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Along with big-name chefs like Mario Batali, who New York Magazine notes has enlisted a very popular "vegetable butcher" at Eataly (who we happened to snag an interview with back in September), and Amanda Cohen of Dirt Candy, who stages her veggies like, well, candy, Clinton, too, seems to be making vegetarian cuisine sexy. In fact, he is on PETA's list of Sexiest Vegetarian Celebs for 2011, as reported on GreenCelebrity.net.
"The news comes several months after former President Clinton announced that he was actively leading a vegetarian lifestyle," says the Web site, noting that Clinton "cited a preponderance of evidence that suggested vegetarians have a much higher capacity to improve the healing process within the body, and specifically cited reports of arterial blockages being cleared faster by sticking to a plant-based diet."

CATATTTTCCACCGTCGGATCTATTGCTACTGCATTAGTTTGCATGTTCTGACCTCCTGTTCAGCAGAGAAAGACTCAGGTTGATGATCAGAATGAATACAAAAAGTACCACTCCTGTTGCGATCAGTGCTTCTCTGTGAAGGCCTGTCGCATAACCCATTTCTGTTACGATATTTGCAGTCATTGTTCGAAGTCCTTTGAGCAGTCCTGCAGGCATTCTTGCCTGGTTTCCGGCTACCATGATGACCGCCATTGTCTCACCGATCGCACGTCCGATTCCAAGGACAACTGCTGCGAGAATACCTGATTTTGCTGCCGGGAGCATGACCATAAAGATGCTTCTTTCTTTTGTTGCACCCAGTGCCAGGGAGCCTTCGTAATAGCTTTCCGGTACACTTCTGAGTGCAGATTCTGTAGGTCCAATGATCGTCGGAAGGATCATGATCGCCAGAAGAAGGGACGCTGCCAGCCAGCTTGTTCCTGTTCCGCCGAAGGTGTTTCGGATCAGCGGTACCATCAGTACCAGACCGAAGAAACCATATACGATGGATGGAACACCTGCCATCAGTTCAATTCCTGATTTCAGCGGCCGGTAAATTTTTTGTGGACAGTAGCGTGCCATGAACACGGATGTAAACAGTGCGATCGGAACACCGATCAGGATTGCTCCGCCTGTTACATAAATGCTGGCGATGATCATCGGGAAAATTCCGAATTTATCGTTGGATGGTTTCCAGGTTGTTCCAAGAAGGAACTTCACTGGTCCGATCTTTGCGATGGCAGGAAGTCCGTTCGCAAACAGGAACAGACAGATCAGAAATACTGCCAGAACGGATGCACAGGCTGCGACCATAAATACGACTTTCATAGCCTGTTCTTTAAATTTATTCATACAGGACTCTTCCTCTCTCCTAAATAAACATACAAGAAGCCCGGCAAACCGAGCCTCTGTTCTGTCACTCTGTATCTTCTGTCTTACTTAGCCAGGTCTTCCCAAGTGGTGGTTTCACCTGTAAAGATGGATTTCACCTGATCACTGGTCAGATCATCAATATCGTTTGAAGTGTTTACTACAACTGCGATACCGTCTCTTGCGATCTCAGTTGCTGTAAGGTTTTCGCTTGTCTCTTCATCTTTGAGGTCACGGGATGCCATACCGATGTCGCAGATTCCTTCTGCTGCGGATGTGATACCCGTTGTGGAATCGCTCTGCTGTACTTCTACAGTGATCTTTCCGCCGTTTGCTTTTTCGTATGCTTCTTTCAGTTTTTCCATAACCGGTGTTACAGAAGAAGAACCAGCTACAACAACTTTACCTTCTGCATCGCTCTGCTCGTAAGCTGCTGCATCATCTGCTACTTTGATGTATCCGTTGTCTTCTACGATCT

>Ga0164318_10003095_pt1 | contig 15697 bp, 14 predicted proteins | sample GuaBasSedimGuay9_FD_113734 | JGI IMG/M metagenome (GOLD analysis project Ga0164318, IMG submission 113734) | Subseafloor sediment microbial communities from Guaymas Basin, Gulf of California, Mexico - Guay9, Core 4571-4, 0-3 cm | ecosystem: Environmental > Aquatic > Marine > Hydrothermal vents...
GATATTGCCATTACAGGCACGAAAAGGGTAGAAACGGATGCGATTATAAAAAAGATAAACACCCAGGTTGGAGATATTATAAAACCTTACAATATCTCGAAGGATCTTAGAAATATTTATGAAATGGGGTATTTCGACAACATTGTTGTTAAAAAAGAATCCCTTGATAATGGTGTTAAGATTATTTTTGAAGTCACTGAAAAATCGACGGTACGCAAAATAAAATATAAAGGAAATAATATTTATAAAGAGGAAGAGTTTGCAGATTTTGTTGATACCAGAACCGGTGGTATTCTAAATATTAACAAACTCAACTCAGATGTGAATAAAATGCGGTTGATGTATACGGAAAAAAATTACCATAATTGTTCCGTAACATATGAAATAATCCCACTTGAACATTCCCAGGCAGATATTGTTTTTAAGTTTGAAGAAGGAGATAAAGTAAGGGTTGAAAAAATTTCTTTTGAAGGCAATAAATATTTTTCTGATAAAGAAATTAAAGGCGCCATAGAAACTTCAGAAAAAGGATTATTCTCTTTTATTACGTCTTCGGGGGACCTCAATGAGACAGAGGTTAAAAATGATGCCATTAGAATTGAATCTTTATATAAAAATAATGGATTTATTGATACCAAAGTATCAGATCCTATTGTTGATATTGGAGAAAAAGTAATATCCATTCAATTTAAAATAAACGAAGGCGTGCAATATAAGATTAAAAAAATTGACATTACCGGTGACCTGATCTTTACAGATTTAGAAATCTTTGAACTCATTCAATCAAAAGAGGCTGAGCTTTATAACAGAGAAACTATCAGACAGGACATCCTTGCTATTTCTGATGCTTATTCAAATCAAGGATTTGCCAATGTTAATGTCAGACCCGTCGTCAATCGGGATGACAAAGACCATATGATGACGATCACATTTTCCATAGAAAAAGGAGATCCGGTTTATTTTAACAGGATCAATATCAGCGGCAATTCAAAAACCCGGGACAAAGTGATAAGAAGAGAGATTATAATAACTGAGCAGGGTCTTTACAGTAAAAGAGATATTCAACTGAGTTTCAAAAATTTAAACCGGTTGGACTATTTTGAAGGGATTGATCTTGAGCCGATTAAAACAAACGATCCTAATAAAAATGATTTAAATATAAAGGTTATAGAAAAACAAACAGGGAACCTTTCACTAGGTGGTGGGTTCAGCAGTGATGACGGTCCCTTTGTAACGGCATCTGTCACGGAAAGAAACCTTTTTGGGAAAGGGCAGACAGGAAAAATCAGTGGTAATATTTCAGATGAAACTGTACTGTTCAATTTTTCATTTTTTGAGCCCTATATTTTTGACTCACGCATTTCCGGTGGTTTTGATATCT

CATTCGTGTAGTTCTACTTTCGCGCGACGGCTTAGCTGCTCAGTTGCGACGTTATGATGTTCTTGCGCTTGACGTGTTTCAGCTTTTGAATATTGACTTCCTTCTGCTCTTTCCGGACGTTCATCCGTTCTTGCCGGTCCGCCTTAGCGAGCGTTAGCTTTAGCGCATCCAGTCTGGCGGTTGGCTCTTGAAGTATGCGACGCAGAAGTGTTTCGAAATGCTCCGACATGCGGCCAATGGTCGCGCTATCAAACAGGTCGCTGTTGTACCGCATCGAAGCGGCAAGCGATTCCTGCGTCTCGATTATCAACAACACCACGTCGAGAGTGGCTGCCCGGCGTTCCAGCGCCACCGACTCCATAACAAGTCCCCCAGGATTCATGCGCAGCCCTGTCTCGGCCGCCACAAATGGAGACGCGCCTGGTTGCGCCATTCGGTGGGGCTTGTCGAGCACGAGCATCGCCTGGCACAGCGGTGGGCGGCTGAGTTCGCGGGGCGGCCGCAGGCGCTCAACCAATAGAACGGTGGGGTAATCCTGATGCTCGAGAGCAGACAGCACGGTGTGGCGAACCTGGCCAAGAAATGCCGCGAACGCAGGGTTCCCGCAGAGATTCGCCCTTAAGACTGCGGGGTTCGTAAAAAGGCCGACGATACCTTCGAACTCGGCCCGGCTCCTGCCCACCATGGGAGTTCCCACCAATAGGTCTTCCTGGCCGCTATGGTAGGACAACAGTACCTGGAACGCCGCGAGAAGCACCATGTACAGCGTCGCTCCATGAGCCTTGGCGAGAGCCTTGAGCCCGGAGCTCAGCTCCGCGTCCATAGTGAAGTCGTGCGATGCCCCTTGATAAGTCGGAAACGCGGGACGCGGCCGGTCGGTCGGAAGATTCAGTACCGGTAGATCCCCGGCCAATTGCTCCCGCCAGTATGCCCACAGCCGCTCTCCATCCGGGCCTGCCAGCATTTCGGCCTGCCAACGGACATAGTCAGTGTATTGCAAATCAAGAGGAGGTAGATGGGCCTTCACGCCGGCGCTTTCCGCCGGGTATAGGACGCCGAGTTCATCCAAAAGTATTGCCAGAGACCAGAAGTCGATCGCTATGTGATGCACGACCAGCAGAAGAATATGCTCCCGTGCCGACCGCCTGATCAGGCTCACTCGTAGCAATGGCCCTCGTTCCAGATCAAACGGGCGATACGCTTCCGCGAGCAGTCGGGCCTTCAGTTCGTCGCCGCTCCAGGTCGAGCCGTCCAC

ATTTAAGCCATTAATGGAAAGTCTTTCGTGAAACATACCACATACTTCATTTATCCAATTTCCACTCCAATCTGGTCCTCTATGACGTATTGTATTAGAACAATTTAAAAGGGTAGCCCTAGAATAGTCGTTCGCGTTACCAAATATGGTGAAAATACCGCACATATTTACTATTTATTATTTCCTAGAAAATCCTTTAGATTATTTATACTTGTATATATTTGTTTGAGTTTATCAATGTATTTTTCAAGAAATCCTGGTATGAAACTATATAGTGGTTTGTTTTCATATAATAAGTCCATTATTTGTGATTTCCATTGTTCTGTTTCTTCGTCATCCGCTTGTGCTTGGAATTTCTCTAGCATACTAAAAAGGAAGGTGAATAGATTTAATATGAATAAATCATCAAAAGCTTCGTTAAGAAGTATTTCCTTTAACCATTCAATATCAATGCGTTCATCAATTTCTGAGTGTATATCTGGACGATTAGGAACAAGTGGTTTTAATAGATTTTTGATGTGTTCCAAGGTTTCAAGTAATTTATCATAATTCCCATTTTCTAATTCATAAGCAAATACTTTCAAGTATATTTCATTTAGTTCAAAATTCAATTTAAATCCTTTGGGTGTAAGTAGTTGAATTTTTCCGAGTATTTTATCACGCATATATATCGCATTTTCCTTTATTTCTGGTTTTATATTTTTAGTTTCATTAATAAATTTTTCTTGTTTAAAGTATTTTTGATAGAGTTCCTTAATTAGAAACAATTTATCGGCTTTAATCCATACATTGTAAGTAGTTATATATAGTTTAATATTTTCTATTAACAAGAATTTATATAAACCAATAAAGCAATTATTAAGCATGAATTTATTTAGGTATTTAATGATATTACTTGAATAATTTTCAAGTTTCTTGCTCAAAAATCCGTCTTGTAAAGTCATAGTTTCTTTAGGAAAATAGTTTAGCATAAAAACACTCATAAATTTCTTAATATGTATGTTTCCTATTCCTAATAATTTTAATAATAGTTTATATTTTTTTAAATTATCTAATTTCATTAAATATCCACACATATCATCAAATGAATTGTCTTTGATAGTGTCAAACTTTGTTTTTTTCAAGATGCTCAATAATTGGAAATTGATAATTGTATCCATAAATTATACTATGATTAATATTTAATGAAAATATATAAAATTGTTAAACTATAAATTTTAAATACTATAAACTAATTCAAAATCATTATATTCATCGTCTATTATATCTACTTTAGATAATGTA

As New York Magazine reports, "only 26 percent of Americans eat at least three servings of vegetables a day," so we're not all vegetarians, but many have embraced Meatless Mondays, where meat takes a night off. The culinary wave has certainly ushered in some new attention to green stuff, including a "Battle Broccoli" on Iron Chef and high-end, veggie-centric restaurants like Jean-Georges Vongerichten's ABC Kitchen, where goods from the nearby Greenmarket are used at the peak of their flavor.
Sometimes we wonder if it counts if we're eating a plate of brussel sprouts covered in pork fat, but the movement is not about going cold turkey; it's about limiting our intake of meat. Turning it into a flavoring or a side dish, instead of the main event, is, at least, a first step. And we have to agree with New York -- where there was once watery broccoli in a can, farmers markets have made leafy greens and roots much more appealing. Appealing enough to maybe even let meat disappear for a night, to sip a steaming bowl of butternut squash soup instead.
Visit KitchenDaily for more vegetarian recipes.